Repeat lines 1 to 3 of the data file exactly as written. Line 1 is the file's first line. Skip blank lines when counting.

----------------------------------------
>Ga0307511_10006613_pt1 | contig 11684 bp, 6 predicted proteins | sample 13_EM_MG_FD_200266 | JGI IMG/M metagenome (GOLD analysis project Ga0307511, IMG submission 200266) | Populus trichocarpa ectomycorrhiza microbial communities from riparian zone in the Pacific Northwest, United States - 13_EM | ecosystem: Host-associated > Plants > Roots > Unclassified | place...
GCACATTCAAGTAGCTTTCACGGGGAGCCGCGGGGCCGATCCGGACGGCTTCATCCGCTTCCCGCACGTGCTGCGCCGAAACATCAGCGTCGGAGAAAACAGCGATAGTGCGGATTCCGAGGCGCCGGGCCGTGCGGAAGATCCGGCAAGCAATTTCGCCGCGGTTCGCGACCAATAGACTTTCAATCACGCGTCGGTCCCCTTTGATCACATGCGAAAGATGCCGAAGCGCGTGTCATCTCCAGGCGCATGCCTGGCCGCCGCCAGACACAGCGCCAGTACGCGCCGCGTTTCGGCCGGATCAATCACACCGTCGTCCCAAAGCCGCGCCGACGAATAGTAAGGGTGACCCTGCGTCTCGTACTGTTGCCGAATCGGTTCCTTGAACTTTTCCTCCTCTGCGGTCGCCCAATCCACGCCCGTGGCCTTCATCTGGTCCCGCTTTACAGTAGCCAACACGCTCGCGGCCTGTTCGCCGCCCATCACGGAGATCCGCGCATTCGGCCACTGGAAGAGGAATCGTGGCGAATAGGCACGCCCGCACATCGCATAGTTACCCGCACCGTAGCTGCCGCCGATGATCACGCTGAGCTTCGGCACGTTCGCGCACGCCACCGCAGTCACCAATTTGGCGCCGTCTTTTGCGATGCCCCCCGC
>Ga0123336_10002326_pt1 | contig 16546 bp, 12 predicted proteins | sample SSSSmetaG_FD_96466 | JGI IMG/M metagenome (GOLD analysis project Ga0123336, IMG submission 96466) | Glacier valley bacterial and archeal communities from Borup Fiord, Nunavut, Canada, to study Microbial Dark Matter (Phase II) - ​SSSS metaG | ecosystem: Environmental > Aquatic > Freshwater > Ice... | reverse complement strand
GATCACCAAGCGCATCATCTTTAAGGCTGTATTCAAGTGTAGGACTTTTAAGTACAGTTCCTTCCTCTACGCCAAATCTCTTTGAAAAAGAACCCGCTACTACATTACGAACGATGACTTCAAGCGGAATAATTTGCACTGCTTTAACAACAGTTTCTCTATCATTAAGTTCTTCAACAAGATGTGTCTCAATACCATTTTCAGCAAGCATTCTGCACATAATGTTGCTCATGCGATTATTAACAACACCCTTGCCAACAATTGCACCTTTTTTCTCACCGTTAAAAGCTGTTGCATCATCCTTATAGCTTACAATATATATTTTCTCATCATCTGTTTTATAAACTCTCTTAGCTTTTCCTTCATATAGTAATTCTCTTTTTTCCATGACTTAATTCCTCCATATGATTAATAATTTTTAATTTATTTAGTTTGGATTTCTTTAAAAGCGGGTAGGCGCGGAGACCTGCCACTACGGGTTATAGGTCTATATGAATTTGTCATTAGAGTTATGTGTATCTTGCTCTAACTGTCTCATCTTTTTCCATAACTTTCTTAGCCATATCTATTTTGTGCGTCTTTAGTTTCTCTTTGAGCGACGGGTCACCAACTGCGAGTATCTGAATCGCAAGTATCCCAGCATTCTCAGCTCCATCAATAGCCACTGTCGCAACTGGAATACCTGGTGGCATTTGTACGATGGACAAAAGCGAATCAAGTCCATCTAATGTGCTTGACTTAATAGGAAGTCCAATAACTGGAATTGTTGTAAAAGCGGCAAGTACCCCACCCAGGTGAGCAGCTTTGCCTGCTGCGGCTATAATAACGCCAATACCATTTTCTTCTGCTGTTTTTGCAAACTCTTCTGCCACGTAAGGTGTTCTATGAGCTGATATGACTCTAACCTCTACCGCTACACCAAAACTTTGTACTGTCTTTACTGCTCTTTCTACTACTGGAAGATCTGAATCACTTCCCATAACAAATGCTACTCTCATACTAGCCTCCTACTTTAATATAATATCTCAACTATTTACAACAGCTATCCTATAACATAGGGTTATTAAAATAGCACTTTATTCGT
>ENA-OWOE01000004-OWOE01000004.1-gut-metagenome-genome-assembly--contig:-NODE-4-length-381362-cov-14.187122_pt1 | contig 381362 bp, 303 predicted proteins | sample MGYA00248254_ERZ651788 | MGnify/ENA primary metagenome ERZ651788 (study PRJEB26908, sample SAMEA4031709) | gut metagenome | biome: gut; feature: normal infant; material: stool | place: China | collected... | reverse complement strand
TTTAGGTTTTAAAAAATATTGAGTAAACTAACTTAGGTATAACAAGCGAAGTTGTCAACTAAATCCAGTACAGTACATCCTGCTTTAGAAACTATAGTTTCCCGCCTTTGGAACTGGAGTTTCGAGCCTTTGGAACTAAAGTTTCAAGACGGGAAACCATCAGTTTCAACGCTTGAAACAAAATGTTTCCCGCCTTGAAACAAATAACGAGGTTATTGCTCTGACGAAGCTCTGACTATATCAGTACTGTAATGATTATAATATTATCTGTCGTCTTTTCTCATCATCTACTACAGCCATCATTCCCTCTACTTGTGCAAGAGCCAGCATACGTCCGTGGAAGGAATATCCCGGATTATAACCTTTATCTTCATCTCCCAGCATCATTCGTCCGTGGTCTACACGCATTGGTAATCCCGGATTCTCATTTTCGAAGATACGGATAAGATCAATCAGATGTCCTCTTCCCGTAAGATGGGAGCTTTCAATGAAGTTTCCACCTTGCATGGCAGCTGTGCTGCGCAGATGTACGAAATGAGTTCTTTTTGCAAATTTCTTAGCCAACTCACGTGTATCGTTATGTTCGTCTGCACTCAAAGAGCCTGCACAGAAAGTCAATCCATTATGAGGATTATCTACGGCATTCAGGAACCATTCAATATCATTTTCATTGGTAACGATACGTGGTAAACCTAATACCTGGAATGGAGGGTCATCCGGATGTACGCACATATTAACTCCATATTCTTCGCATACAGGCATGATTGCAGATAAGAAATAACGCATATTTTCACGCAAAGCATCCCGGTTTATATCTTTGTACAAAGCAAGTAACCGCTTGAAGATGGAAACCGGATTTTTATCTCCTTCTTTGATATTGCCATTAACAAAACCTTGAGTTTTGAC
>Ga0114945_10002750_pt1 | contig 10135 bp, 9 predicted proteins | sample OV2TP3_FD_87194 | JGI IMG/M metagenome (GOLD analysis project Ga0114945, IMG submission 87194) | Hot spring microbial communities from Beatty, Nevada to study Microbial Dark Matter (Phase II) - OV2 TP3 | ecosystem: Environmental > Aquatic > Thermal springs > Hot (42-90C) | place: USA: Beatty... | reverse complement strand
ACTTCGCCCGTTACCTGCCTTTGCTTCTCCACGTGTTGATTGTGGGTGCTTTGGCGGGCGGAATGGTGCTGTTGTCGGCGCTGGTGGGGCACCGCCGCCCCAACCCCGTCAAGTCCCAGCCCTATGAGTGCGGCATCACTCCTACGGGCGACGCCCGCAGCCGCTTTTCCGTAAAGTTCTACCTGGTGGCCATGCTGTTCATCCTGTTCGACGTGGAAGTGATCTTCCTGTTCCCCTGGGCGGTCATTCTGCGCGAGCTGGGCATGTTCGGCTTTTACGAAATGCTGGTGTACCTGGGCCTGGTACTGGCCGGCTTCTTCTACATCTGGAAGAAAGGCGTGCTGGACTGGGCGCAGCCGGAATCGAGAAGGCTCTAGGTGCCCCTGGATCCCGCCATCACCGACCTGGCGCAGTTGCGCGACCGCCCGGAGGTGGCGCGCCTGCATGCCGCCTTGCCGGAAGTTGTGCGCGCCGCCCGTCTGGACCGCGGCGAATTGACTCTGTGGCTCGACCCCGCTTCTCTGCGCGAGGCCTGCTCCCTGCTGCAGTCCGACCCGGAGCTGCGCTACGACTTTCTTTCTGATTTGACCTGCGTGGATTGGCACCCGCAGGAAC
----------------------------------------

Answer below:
>Ga0307511_10006613_pt1 | contig 11684 bp, 6 predicted proteins | sample 13_EM_MG_FD_200266 | JGI IMG/M metagenome (GOLD analysis project Ga0307511, IMG submission 200266) | Populus trichocarpa ectomycorrhiza microbial communities from riparian zone in the Pacific Northwest, United States - 13_EM | ecosystem: Host-associated > Plants > Roots > Unclassified | place...
GCACATTCAAGTAGCTTTCACGGGGAGCCGCGGGGCCGATCCGGACGGCTTCATCCGCTTCCCGCACGTGCTGCGCCGAAACATCAGCGTCGGAGAAAACAGCGATAGTGCGGATTCCGAGGCGCCGGGCCGTGCGGAAGATCCGGCAAGCAATTTCGCCGCGGTTCGCGACCAATAGACTTTCAATCACGCGTCGGTCCCCTTTGATCACATGCGAAAGATGCCGAAGCGCGTGTCATCTCCAGGCGCATGCCTGGCCGCCGCCAGACACAGCGCCAGTACGCGCCGCGTTTCGGCCGGATCAATCACACCGTCGTCCCAAAGCCGCGCCGACGAATAGTAAGGGTGACCCTGCGTCTCGTACTGTTGCCGAATCGGTTCCTTGAACTTTTCCTCCTCTGCGGTCGCCCAATCCACGCCCGTGGCCTTCATCTGGTCCCGCTTTACAGTAGCCAACACGCTCGCGGCCTGTTCGCCGCCCATCACGGAGATCCGCGCATTCGGCCACTGGAAGAGGAATCGTGGCGAATAGGCACGCCCGCACATCGCATAGTTACCCGCACCGTAGCTGCCGCCGATGATCACGCTGAGCTTCGGCACGTTCGCGCACGCCACCGCAGTCACCAATTTGGCGCCGTCTTTTGCGATGCCCCCCGC
>Ga0123336_10002326_pt1 | contig 16546 bp, 12 predicted proteins | sample SSSSmetaG_FD_96466 | JGI IMG/M metagenome (GOLD analysis project Ga0123336, IMG submission 96466) | Glacier valley bacterial and archeal communities from Borup Fiord, Nunavut, Canada, to study Microbial Dark Matter (Phase II) - ​SSSS metaG | ecosystem: Environmental > Aquatic > Freshwater > Ice... | reverse complement strand